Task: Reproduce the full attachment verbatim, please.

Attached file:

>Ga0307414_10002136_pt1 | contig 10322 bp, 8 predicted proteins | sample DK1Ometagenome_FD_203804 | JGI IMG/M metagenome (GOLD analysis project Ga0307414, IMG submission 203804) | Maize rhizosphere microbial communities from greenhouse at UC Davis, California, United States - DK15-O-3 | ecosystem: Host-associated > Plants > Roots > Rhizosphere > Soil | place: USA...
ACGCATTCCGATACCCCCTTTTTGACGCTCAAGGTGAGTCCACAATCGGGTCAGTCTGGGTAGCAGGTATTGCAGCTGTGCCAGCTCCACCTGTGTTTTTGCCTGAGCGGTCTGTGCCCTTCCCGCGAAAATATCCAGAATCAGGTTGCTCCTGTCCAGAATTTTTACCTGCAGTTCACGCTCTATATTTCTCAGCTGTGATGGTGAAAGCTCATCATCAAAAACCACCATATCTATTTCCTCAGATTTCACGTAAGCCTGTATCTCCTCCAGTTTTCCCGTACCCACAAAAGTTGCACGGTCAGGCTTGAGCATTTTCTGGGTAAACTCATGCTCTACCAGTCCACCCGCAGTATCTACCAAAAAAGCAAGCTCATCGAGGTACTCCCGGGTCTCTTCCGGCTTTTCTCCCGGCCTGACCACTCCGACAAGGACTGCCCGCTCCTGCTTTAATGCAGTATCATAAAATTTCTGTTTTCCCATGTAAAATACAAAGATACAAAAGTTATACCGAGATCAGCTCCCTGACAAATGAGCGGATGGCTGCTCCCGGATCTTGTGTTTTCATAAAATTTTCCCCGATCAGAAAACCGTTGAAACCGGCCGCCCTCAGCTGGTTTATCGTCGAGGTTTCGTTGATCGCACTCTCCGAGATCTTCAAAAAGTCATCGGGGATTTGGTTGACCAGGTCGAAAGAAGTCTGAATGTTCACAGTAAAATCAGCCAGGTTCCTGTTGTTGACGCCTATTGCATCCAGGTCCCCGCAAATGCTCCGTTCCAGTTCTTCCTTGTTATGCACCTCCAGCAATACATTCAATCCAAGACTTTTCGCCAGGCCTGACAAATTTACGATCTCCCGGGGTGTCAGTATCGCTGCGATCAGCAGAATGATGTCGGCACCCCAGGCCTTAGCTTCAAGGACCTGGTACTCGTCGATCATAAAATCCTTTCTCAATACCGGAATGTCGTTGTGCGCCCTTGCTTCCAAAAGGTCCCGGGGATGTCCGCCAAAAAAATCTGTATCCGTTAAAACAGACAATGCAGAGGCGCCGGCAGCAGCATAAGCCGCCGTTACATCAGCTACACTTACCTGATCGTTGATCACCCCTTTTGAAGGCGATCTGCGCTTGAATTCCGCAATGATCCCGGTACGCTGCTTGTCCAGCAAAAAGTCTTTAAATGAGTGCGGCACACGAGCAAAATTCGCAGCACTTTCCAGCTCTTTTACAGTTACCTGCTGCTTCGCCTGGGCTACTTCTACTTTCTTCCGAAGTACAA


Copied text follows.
>Ga0307414_10002136_pt1 | contig 10322 bp, 8 predicted proteins | sample DK1Ometagenome_FD_203804 | JGI IMG/M metagenome (GOLD analysis project Ga0307414, IMG submission 203804) | Maize rhizosphere microbial communities from greenhouse at UC Davis, California, United States - DK15-O-3 | ecosystem: Host-associated > Plants > Roots > Rhizosphere > Soil | place: USA...
ACGCATTCCGATACCCCCTTTTTGACGCTCAAGGTGAGTCCACAATCGGGTCAGTCTGGGTAGCAGGTATTGCAGCTGTGCCAGCTCCACCTGTGTTTTTGCCTGAGCGGTCTGTGCCCTTCCCGCGAAAATATCCAGAATCAGGTTGCTCCTGTCCAGAATTTTTACCTGCAGTTCACGCTCTATATTTCTCAGCTGTGATGGTGAAAGCTCATCATCAAAAACCACCATATCTATTTCCTCAGATTTCACGTAAGCCTGTATCTCCTCCAGTTTTCCCGTACCCACAAAAGTTGCACGGTCAGGCTTGAGCATTTTCTGGGTAAACTCATGCTCTACCAGTCCACCCGCAGTATCTACCAAAAAAGCAAGCTCATCGAGGTACTCCCGGGTCTCTTCCGGCTTTTCTCCCGGCCTGACCACTCCGACAAGGACTGCCCGCTCCTGCTTTAATGCAGTATCATAAAATTTCTGTTTTCCCATGTAAAATACAAAGATACAAAAGTTATACCGAGATCAGCTCCCTGACAAATGAGCGGATGGCTGCTCCCGGATCTTGTGTTTTCATAAAATTTTCCCCGATCAGAAAACCGTTGAAACCGGCCGCCCTCAGCTGGTTTATCGTCGAGGTTTCGTTGATCGCACTCTCCGAGATCTTCAAAAAGTCATCGGGGATTTGGTTGACCAGGTCGAAAGAAGTCTGAATGTTCACAGTAAAATCAGCCAGGTTCCTGTTGTTGACGCCTATTGCATCCAGGTCCCCGCAAATGCTCCGTTCCAGTTCTTCCTTGTTATGCACCTCCAGCAATACATTCAATCCAAGACTTTTCGCCAGGCCTGACAAATTTACGATCTCCCGGGGTGTCAGTATCGCTGCGATCAGCAGAATGATGTCGGCACCCCAGGCCTTAGCTTCAAGGACCTGGTACTCGTCGATCATAAAATCCTTTCTCAATACCGGAATGTCGTTGTGCGCCCTTGCTTCCAAAAGGTCCCGGGGATGTCCGCCAAAAAAATCTGTATCCGTTAAAACAGACAATGCAGAGGCGCCGGCAGCAGCATAAGCCGCCGTTACATCAGCTACACTTACCTGATCGTTGATCACCCCTTTTGAAGGCGATCTGCGCTTGAATTCCGCAATGATCCCGGTACGCTGCTTGTCCAGCAAAAAGTCTTTAAATGAGTGCGGCACACGAGCAAAATTCGCAGCACTTTCCAGCTCTTTTACAGTTACCTGCTGCTTCGCCTGGGCTACTTCTACTTTCTTCCGAAGTACAA